The spatiotemporal relationship among schwann cells, axons and postsynaptic acetylcholine receptor regions during muscle reinnervation in aged rats



To morphologically define the aging-related features during muscle reinnervation the spatiotemporal relationships among the major components of the neuromuscular junctions (NMJs) were investigated. A total of 64 rats, 30 adults (4 months old) and 34 aged adults (24 months old), were used. Between 1 and 12 weeks after sciatic nerve-crushing injury, cryosections of skeletal muscle were single or double labeled for S100, a marker of Schwann cells (SCs), for protein gene product 9.5, a neuronal marker, and for α-bungarotoxin (α-BT), a marker of the acetylcholine receptor site (AChR site), and then observed by confocal laser microscopy. The most obvious age changes were noted: (1) the regenerating SCs and axons were delayed in their arrival at the NMJ, (2) the dimensions of terminal SCs and AChR sites displayed a drastic and long-lasting drop (for terminal SCs, during 1–8 weeks; for AChR sites, during 1–12 weeks); (3) the degree of spatial overlap between AChR sites and terminal SCs was markedly low until 8 weeks post-crush; (4) damage and poor formation in the SCs, terminal axons and AChR sites, together with poor process extension from the terminal SC or terminal axon, were pronounced; (5) persistent aberrant changes, such as multiple innervation and terminal axon sprouting, together with poorly formed collateral innervation, nerve bundles, and NMJs, more frequently occurred in the later reinnervation period. Thus, with aging, regeneration is impaired during the period in which regenerating SC strands and axons extend into NMJs and the subsequent establishment of nerve-muscle contact is in progress. A complex set of morphological abnormalities between or among the TSCs, terminal axons, and AChR sites may be important in slowing of regeneration and reinnervation in aged motor endplates. Anat Rec 264:183–202, 2001. © 2001 Wiley-Liss, Inc.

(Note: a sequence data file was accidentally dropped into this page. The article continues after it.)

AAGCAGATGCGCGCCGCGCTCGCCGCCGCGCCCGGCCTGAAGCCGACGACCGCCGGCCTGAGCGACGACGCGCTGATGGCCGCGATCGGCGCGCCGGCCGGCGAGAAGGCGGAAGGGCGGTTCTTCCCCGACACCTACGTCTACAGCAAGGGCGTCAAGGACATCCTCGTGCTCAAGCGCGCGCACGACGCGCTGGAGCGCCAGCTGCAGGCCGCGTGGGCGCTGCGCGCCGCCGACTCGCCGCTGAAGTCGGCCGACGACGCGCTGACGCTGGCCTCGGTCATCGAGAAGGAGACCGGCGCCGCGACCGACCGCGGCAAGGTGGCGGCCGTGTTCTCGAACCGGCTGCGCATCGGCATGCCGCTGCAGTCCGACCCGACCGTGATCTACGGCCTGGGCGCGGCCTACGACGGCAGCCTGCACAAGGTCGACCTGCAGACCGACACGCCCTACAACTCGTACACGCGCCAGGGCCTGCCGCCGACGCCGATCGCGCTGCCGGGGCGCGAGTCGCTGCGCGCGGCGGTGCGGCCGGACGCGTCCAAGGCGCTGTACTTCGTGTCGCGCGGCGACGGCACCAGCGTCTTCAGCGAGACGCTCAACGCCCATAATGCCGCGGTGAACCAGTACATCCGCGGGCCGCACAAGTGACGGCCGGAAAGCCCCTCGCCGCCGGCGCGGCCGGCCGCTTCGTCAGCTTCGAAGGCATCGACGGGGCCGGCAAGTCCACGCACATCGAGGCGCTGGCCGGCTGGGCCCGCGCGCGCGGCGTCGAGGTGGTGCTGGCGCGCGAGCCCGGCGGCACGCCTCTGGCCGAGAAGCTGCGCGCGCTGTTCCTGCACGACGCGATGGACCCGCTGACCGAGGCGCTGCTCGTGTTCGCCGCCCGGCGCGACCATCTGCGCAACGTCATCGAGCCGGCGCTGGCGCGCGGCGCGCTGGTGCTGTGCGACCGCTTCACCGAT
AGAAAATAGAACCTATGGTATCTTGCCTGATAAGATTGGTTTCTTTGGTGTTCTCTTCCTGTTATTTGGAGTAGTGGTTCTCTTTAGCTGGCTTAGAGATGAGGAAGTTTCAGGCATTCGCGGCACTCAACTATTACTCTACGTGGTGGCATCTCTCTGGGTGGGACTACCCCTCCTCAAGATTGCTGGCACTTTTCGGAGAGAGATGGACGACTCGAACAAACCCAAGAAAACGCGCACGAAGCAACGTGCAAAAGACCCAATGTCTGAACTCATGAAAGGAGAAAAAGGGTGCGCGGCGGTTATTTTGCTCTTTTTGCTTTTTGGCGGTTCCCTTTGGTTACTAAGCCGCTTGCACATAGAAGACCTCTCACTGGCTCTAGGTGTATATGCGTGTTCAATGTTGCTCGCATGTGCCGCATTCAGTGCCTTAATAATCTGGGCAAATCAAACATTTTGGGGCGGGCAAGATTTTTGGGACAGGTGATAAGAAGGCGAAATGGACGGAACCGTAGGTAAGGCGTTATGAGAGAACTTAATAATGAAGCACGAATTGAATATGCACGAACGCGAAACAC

A crush injury of the peripheral nerve provides a useful process for the investigation of reversible axotomy in which reinnervating axons successfully regrow to the neuromuscular junction (NMJ) (Gorio et al., 1983; Pestronk and Drachman, 1985; Hopkins et al., 1986; Rich and Lichtman, 1989; Reynolds and Woolf, 1992; Ann et al., 1994; Son and Thompson, 1995a; Kawabuchi et al., 1998). After a crushing of the peripheral nerve, axon terminals degenerate within a few days and are completely engulfed by Schwann cells (SCs). Regenerating motor nerves first arrive at the NMJs within 1 week after an operation and subsequent reinnervation to the NMJ is in progress after the third week (Pestronk and Drachman, 1985; Kawabuchi et al., 1998). Since the perineural connective tissue sheath remains intact, and the basal lamina tubes which guide the direction of axonal growth are not interrupted after nerve crushing, regenerating axons are guided directly back to their muscle (Ide et al., 1983; Brown and Hardman, 1987; Crews and Wigston, 1990). Accordingly, regenerating axons grow through the original pathways of SCs, and NMJs are reconstructed at the muscle's original NMJ sites. Shortly after contact between a neurite (growing motor axon) and a muscle fiber is established, redifferentiation of the muscle receptor sites and synapse reformation occur concomitantly during endplate regeneration (Rich and Lichtman, 1989; Jacob and Robbins, 1990a,b).